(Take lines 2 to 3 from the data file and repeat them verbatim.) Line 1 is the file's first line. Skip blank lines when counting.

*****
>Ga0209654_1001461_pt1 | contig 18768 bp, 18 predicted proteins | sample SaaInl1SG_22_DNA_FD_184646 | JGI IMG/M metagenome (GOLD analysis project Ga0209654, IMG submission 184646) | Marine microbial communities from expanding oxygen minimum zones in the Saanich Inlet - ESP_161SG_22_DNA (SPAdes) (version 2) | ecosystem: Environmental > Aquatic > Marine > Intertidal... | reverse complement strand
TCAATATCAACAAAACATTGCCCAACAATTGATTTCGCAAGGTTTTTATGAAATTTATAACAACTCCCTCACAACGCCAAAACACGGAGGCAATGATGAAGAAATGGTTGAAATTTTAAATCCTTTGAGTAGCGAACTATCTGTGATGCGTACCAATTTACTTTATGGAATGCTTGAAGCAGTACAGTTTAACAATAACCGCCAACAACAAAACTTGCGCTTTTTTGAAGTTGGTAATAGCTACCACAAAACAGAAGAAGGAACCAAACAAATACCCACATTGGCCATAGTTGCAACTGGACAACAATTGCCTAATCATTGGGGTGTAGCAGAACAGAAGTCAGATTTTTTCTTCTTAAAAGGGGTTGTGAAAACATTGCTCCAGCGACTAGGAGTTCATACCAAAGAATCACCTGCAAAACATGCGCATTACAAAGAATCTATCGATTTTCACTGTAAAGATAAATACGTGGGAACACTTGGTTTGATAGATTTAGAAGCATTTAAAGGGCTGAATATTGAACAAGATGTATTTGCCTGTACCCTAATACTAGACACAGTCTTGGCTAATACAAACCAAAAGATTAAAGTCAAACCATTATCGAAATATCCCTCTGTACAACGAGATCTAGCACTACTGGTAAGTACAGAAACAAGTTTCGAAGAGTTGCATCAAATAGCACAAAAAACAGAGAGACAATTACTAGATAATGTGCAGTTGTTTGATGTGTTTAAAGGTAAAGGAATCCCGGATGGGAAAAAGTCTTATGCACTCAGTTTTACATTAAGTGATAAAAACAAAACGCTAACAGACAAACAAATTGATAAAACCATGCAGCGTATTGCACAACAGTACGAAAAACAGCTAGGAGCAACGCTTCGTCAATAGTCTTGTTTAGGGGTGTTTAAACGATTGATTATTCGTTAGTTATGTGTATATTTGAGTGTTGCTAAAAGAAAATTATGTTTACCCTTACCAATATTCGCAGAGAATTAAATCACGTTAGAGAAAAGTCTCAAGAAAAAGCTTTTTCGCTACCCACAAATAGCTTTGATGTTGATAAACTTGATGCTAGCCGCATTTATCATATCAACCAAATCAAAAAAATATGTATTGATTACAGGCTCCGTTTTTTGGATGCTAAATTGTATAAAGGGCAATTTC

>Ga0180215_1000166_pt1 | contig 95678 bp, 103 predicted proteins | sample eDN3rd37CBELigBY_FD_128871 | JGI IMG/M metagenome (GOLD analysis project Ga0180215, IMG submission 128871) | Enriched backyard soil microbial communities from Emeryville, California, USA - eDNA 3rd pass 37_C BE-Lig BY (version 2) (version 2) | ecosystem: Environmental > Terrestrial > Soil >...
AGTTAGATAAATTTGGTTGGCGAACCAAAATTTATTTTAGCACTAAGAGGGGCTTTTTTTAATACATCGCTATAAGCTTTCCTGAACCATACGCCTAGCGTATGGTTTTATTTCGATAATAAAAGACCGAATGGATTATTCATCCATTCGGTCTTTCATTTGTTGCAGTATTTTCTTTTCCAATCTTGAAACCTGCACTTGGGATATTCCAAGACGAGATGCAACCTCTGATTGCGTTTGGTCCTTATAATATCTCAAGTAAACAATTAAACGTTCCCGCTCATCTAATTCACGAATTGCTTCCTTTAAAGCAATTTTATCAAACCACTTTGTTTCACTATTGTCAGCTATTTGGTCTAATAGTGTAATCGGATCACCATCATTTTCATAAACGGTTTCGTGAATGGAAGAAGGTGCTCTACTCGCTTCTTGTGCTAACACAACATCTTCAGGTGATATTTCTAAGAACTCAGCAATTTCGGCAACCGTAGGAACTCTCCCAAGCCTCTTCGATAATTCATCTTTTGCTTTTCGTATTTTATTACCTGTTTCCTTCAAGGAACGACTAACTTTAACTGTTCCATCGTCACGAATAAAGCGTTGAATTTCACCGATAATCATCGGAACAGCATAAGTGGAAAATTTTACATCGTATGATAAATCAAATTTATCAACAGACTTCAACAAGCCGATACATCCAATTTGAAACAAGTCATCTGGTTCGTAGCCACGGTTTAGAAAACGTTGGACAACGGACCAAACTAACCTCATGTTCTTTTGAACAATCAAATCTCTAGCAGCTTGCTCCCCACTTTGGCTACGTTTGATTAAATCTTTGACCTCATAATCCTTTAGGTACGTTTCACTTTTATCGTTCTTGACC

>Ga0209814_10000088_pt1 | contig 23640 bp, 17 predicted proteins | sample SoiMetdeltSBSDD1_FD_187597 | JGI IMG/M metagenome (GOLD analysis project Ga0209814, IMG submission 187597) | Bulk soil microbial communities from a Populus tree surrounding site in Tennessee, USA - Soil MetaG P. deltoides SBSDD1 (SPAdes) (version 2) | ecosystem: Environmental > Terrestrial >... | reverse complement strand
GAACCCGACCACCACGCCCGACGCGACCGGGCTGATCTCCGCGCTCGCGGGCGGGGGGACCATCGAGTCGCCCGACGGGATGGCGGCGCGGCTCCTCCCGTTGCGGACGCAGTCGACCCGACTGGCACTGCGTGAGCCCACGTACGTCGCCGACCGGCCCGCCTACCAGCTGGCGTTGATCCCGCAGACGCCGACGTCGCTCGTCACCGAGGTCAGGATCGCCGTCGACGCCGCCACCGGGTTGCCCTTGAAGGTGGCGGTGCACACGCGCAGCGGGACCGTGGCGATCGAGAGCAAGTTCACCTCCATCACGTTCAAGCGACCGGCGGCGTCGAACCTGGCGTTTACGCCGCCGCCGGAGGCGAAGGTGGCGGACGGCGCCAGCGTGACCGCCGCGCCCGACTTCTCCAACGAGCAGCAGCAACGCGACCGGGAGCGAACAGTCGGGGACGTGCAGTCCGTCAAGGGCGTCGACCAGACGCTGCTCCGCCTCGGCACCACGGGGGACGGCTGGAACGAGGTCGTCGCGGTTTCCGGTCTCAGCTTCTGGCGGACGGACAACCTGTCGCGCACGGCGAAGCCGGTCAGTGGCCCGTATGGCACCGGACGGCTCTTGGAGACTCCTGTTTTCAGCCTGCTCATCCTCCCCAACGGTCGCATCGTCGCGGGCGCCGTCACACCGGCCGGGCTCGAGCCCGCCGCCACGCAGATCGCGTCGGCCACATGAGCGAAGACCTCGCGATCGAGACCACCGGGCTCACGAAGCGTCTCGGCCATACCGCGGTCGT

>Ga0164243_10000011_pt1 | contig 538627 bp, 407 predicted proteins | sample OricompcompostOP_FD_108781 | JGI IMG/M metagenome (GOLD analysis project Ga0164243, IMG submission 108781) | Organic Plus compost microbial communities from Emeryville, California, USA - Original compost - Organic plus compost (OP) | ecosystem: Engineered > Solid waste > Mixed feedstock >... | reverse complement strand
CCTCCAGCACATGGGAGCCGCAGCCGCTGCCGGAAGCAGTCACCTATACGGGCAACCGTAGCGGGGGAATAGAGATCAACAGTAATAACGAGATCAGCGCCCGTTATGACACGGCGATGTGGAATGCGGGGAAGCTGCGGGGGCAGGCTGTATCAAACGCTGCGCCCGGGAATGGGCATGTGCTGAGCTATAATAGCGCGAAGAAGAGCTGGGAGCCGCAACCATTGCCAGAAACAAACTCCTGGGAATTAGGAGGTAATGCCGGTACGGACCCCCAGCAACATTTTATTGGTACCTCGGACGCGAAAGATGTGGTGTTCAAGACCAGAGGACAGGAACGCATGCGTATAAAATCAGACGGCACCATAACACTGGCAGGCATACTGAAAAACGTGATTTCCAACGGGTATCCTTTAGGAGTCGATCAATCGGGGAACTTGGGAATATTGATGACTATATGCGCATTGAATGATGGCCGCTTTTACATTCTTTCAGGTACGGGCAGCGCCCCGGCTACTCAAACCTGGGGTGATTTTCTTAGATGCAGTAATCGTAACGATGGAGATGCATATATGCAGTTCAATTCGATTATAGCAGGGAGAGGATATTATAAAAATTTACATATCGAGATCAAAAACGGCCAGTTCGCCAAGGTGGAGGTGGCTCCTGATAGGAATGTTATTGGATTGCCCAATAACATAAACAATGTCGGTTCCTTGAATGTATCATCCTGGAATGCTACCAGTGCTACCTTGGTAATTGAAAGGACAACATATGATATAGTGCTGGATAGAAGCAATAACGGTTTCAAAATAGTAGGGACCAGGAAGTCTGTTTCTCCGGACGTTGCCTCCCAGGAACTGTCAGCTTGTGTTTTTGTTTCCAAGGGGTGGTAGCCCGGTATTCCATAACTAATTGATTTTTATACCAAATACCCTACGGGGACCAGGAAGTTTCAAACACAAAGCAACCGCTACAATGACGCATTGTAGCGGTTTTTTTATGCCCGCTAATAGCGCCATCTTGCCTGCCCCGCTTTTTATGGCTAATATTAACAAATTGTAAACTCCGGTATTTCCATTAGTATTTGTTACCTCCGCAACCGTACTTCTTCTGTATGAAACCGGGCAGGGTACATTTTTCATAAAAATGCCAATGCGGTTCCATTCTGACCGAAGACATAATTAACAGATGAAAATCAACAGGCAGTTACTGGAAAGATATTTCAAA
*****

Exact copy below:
TCAATATCAACAAAACATTGCCCAACAATTGATTTCGCAAGGTTTTTATGAAATTTATAACAACTCCCTCACAACGCCAAAACACGGAGGCAATGATGAAGAAATGGTTGAAATTTTAAATCCTTTGAGTAGCGAACTATCTGTGATGCGTACCAATTTACTTTATGGAATGCTTGAAGCAGTACAGTTTAACAATAACCGCCAACAACAAAACTTGCGCTTTTTTGAAGTTGGTAATAGCTACCACAAAACAGAAGAAGGAACCAAACAAATACCCACATTGGCCATAGTTGCAACTGGACAACAATTGCCTAATCATTGGGGTGTAGCAGAACAGAAGTCAGATTTTTTCTTCTTAAAAGGGGTTGTGAAAACATTGCTCCAGCGACTAGGAGTTCATACCAAAGAATCACCTGCAAAACATGCGCATTACAAAGAATCTATCGATTTTCACTGTAAAGATAAATACGTGGGAACACTTGGTTTGATAGATTTAGAAGCATTTAAAGGGCTGAATATTGAACAAGATGTATTTGCCTGTACCCTAATACTAGACACAGTCTTGGCTAATACAAACCAAAAGATTAAAGTCAAACCATTATCGAAATATCCCTCTGTACAACGAGATCTAGCACTACTGGTAAGTACAGAAACAAGTTTCGAAGAGTTGCATCAAATAGCACAAAAAACAGAGAGACAATTACTAGATAATGTGCAGTTGTTTGATGTGTTTAAAGGTAAAGGAATCCCGGATGGGAAAAAGTCTTATGCACTCAGTTTTACATTAAGTGATAAAAACAAAACGCTAACAGACAAACAAATTGATAAAACCATGCAGCGTATTGCACAACAGTACGAAAAACAGCTAGGAGCAACGCTTCGTCAATAGTCTTGTTTAGGGGTGTTTAAACGATTGATTATTCGTTAGTTATGTGTATATTTGAGTGTTGCTAAAAGAAAATTATGTTTACCCTTACCAATATTCGCAGAGAATTAAATCACGTTAGAGAAAAGTCTCAAGAAAAAGCTTTTTCGCTACCCACAAATAGCTTTGATGTTGATAAACTTGATGCTAGCCGCATTTATCATATCAACCAAATCAAAAAAATATGTATTGATTACAGGCTCCGTTTTTTGGATGCTAAATTGTATAAAGGGCAATTTC

>Ga0180215_1000166_pt1 | contig 95678 bp, 103 predicted proteins | sample eDN3rd37CBELigBY_FD_128871 | JGI IMG/M metagenome (GOLD analysis project Ga0180215, IMG submission 128871) | Enriched backyard soil microbial communities from Emeryville, California, USA - eDNA 3rd pass 37_C BE-Lig BY (version 2) (version 2) | ecosystem: Environmental > Terrestrial > Soil >...